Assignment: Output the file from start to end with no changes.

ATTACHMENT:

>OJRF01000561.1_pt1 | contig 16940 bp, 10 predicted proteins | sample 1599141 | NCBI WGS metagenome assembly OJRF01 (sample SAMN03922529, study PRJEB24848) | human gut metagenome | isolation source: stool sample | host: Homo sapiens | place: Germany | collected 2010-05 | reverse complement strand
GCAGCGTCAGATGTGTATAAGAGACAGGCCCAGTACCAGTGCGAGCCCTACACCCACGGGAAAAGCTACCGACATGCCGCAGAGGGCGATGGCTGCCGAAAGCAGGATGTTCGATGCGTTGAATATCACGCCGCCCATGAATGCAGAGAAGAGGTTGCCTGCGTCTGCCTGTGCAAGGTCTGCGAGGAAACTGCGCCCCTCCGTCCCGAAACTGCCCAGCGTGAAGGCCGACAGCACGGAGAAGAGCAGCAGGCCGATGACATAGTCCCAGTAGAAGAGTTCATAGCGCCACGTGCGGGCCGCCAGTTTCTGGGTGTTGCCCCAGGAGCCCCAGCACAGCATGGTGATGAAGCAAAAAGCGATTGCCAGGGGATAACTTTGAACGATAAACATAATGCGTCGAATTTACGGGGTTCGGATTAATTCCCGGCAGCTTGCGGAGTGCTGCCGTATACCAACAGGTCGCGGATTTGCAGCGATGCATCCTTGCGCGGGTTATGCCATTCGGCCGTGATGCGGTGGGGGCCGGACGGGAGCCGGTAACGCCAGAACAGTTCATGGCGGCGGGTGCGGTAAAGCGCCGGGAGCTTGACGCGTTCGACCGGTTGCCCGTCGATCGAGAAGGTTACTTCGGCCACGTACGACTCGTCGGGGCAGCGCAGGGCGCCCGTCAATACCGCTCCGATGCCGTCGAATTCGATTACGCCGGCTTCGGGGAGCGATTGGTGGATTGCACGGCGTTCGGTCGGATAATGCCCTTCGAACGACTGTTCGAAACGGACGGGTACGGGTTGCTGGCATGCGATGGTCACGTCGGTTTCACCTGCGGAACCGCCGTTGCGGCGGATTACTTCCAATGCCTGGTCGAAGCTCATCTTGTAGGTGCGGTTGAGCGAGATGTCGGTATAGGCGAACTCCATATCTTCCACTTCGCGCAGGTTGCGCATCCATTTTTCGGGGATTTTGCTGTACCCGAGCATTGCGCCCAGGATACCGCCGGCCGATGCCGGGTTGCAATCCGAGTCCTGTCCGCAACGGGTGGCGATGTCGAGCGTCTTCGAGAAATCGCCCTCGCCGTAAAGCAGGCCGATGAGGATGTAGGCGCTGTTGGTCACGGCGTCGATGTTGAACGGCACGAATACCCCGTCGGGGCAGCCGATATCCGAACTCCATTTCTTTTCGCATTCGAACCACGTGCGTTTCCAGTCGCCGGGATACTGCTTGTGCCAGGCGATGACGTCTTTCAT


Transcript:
>OJRF01000561.1_pt1 | contig 16940 bp, 10 predicted proteins | sample 1599141 | NCBI WGS metagenome assembly OJRF01 (sample SAMN03922529, study PRJEB24848) | human gut metagenome | isolation source: stool sample | host: Homo sapiens | place: Germany | collected 2010-05 | reverse complement strand
GCAGCGTCAGATGTGTATAAGAGACAGGCCCAGTACCAGTGCGAGCCCTACACCCACGGGAAAAGCTACCGACATGCCGCAGAGGGCGATGGCTGCCGAAAGCAGGATGTTCGATGCGTTGAATATCACGCCGCCCATGAATGCAGAGAAGAGGTTGCCTGCGTCTGCCTGTGCAAGGTCTGCGAGGAAACTGCGCCCCTCCGTCCCGAAACTGCCCAGCGTGAAGGCCGACAGCACGGAGAAGAGCAGCAGGCCGATGACATAGTCCCAGTAGAAGAGTTCATAGCGCCACGTGCGGGCCGCCAGTTTCTGGGTGTTGCCCCAGGAGCCCCAGCACAGCATGGTGATGAAGCAAAAAGCGATTGCCAGGGGATAACTTTGAACGATAAACATAATGCGTCGAATTTACGGGGTTCGGATTAATTCCCGGCAGCTTGCGGAGTGCTGCCGTATACCAACAGGTCGCGGATTTGCAGCGATGCATCCTTGCGCGGGTTATGCCATTCGGCCGTGATGCGGTGGGGGCCGGACGGGAGCCGGTAACGCCAGAACAGTTCATGGCGGCGGGTGCGGTAAAGCGCCGGGAGCTTGACGCGTTCGACCGGTTGCCCGTCGATCGAGAAGGTTACTTCGGCCACGTACGACTCGTCGGGGCAGCGCAGGGCGCCCGTCAATACCGCTCCGATGCCGTCGAATTCGATTACGCCGGCTTCGGGGAGCGATTGGTGGATTGCACGGCGTTCGGTCGGATAATGCCCTTCGAACGACTGTTCGAAACGGACGGGTACGGGTTGCTGGCATGCGATGGTCACGTCGGTTTCACCTGCGGAACCGCCGTTGCGGCGGATTACTTCCAATGCCTGGTCGAAGCTCATCTTGTAGGTGCGGTTGAGCGAGATGTCGGTATAGGCGAACTCCATATCTTCCACTTCGCGCAGGTTGCGCATCCATTTTTCGGGGATTTTGCTGTACCCGAGCATTGCGCCCAGGATACCGCCGGCCGATGCCGGGTTGCAATCCGAGTCCTGTCCGCAACGGGTGGCGATGTCGAGCGTCTTCGAGAAATCGCCCTCGCCGTAAAGCAGGCCGATGAGGATGTAGGCGCTGTTGGTCACGGCGTCGATGTTGAACGGCACGAATACCCCGTCGGGGCAGCCGATATCCGAACTCCATTTCTTTTCGCATTCGAACCACGTGCGTTTCCAGTCGCCGGGATACTGCTTGTGCCAGGCGATGACGTCTTTCAT